In 1840 Shairp passed as Snell exhibitioner from Glasgow to Balliol College, Oxford, somewhat vaguely designing to take orders. With Arthur Hugh Clough [q. v.], John Duke Coleridge (afterwards Lord Coleridge), and others, he formed at Balliol lasting friendships, chronicling his impressions in his graceful ‘Balliol Scholars’ (‘Glen Desseray and other Poems’). He was much impressed by Newman, for whom he retained a lasting respect. In 1842 he won the Newdigate prize for a poem on Charles XII; it gained the favourable notice of Charles John (Bernadotte), king of Sweden. Failing to secure an Oriel fellowship, Shairp became in 1846 an assistant-master at Rugby under Tait. He proved a good teacher, and, according to a colleague, his literary enthusiasm and high moral tone made him ‘a missionary to the masters.’ In 1847, when on a holiday tour in Scotland, he found Clough with a reading party in Inverness-shire, and it is believed that Philip in ‘The Bothy of Tober-na-Vuolich’ (then in progress) embodies characteristics of Shairp (Principal Shairp and his Friends, p. 110). In 1852 he was an unsuccessful candidate for the moral philosophy chair at Edinburgh. In 1856 he retired from Rugby to conduct for a time Professor Lushington's Greek classes at Glasgow, and in 1857 he was appointed assistant to Dr. Pyper, the Latin professor at St. Andrews. He succeeded Pyper on his death in 1861, and delivered a striking inaugural address on Latin literature. As a professor he was earnest and stimulating, never overlooking the importance of sound scholarship, but grappling also with the thought of his author, and expounding comparative literature. He advocated a higher standard for entrants to the universities, and warmly encouraged a residential college hall at St. Andrews, which, however, had only a brief existence. In 1868 Shairp succeeded James David Forbes as principal of the United College, St. Andrews, occupying the Latin chair at the same time till 1872. He was a vigorous head, and interested himself in university extension, specially favouring a union of interests between St. Andrews and Dundee. In 1872 he built near Aberfeldy, Perthshire, a villa which he named Cuil-Aluinn (bonnie nook).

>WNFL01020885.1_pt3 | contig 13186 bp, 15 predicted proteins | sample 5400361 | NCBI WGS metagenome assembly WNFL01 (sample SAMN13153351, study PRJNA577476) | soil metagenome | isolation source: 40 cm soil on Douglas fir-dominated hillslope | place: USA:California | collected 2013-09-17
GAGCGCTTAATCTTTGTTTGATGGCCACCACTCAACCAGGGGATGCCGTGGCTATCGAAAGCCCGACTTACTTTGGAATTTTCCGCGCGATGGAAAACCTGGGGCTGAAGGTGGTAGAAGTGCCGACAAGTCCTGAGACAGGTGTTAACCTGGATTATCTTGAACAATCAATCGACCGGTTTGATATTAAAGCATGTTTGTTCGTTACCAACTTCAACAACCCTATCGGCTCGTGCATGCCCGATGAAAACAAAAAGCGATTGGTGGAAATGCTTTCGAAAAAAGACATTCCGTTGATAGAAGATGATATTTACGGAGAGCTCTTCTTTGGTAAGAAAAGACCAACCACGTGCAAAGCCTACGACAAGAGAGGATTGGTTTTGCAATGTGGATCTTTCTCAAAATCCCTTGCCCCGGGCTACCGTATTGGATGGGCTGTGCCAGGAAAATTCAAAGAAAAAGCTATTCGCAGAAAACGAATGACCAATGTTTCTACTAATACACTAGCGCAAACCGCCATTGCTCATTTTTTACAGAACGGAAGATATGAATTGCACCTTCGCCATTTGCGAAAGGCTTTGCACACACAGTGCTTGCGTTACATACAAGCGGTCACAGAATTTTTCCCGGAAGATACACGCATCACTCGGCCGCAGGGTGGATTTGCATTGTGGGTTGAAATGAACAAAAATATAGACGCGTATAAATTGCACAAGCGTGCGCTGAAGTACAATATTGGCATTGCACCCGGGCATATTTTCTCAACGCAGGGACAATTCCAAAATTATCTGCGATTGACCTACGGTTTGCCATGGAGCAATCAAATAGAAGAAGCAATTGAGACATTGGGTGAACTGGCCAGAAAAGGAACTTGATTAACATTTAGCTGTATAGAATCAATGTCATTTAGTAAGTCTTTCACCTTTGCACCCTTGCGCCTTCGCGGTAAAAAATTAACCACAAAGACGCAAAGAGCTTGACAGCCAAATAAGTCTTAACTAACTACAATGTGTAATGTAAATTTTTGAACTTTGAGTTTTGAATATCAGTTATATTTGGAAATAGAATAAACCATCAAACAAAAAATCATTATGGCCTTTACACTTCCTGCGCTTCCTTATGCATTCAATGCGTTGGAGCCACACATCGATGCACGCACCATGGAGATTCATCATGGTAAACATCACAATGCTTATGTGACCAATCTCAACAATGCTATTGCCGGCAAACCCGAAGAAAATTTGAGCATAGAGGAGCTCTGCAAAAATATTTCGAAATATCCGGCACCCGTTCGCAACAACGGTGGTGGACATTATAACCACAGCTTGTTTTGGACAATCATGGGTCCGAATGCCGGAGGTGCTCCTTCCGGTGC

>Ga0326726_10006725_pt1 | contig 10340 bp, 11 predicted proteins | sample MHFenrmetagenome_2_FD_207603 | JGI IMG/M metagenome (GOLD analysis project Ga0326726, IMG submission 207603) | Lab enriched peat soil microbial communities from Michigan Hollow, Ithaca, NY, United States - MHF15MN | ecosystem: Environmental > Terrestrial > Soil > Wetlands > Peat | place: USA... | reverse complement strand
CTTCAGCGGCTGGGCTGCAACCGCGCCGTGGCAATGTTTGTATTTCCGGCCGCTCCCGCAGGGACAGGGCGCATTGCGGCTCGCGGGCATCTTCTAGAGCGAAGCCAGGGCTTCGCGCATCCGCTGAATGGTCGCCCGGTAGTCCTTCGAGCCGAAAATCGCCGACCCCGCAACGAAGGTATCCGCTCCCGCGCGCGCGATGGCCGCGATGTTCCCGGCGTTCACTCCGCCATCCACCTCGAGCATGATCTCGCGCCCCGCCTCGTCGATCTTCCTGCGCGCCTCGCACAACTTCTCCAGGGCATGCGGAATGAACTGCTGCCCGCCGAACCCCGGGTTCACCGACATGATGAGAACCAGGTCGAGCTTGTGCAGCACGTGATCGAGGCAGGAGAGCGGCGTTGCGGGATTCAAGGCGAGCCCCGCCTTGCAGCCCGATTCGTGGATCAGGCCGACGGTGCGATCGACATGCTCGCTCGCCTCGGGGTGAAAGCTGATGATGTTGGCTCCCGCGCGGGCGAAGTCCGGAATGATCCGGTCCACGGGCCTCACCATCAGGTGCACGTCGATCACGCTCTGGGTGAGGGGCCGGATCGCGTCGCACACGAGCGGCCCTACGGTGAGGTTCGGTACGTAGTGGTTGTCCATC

In June 1877 Shairp succeeded Sir Francis Hastings Charles Doyle as professor of poetry at Oxford, delivering his first lecture (‘On the Province of Poetry’) in the following Michaelmas term. Although he was somewhat out of sympathy with the prevalent taste of the university, he made an impression by his manifest sincerity. He was reappointed, according to usage, in 1882. In 1884 the degree of LL.D. was conferred on him at the tercentenary celebration of Edinburgh University. Owing to failing health at the end of this year, he spent several months in the north of Italy. He died, while on a visit to Ormsary, Argyllshire, on 18 Sept. 1885. He was buried in the Houstoun vault, within the church of his native parish. Memorial windows in the chapel of St. Salvator's College, St. Andrews, and the Balliol library, Oxford, chronicle his connection with the two universities. A characteristic portrait, by Robert Herdman, R.S.A., hangs in the hall of the United College, St. Andrews.